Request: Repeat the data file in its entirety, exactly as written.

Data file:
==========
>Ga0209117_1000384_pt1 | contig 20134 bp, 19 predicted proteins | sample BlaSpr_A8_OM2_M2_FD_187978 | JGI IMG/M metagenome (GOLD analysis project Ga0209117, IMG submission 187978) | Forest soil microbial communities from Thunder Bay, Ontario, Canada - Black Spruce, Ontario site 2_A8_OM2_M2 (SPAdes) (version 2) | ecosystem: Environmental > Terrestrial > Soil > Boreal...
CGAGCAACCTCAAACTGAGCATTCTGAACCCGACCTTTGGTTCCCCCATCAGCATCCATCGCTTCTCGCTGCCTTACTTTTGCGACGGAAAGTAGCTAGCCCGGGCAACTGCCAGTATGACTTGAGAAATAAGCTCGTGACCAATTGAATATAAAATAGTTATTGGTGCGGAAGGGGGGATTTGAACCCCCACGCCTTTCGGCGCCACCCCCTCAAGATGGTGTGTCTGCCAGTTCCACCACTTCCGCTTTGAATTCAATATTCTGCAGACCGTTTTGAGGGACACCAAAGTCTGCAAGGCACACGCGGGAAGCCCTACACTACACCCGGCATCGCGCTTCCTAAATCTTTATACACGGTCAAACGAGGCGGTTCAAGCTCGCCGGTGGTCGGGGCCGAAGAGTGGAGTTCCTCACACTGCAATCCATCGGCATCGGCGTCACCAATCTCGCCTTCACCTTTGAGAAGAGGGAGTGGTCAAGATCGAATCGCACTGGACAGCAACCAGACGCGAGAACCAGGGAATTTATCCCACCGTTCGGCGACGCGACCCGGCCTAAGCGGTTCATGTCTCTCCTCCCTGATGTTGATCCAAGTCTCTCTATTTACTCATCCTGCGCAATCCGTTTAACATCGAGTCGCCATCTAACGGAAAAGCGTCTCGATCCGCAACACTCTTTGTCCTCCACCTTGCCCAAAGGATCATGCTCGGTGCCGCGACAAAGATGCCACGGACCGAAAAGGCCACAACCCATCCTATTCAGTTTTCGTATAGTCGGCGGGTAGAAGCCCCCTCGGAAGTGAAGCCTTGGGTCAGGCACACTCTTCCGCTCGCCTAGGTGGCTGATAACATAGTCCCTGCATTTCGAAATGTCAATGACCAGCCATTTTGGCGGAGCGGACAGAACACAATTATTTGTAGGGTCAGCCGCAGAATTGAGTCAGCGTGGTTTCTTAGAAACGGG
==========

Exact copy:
>Ga0209117_1000384_pt1 | contig 20134 bp, 19 predicted proteins | sample BlaSpr_A8_OM2_M2_FD_187978 | JGI IMG/M metagenome (GOLD analysis project Ga0209117, IMG submission 187978) | Forest soil microbial communities from Thunder Bay, Ontario, Canada - Black Spruce, Ontario site 2_A8_OM2_M2 (SPAdes) (version 2) | ecosystem: Environmental > Terrestrial > Soil > Boreal...
CGAGCAACCTCAAACTGAGCATTCTGAACCCGACCTTTGGTTCCCCCATCAGCATCCATCGCTTCTCGCTGCCTTACTTTTGCGACGGAAAGTAGCTAGCCCGGGCAACTGCCAGTATGACTTGAGAAATAAGCTCGTGACCAATTGAATATAAAATAGTTATTGGTGCGGAAGGGGGGATTTGAACCCCCACGCCTTTCGGCGCCACCCCCTCAAGATGGTGTGTCTGCCAGTTCCACCACTTCCGCTTTGAATTCAATATTCTGCAGACCGTTTTGAGGGACACCAAAGTCTGCAAGGCACACGCGGGAAGCCCTACACTACACCCGGCATCGCGCTTCCTAAATCTTTATACACGGTCAAACGAGGCGGTTCAAGCTCGCCGGTGGTCGGGGCCGAAGAGTGGAGTTCCTCACACTGCAATCCATCGGCATCGGCGTCACCAATCTCGCCTTCACCTTTGAGAAGAGGGAGTGGTCAAGATCGAATCGCACTGGACAGCAACCAGACGCGAGAACCAGGGAATTTATCCCACCGTTCGGCGACGCGACCCGGCCTAAGCGGTTCATGTCTCTCCTCCCTGATGTTGATCCAAGTCTCTCTATTTACTCATCCTGCGCAATCCGTTTAACATCGAGTCGCCATCTAACGGAAAAGCGTCTCGATCCGCAACACTCTTTGTCCTCCACCTTGCCCAAAGGATCATGCTCGGTGCCGCGACAAAGATGCCACGGACCGAAAAGGCCACAACCCATCCTATTCAGTTTTCGTATAGTCGGCGGGTAGAAGCCCCCTCGGAAGTGAAGCCTTGGGTCAGGCACACTCTTCCGCTCGCCTAGGTGGCTGATAACATAGTCCCTGCATTTCGAAATGTCAATGACCAGCCATTTTGGCGGAGCGGACAGAACACAATTATTTGTAGGGTCAGCCGCAGAATTGAGTCAGCGTGGTTTCTTAGAAACGGG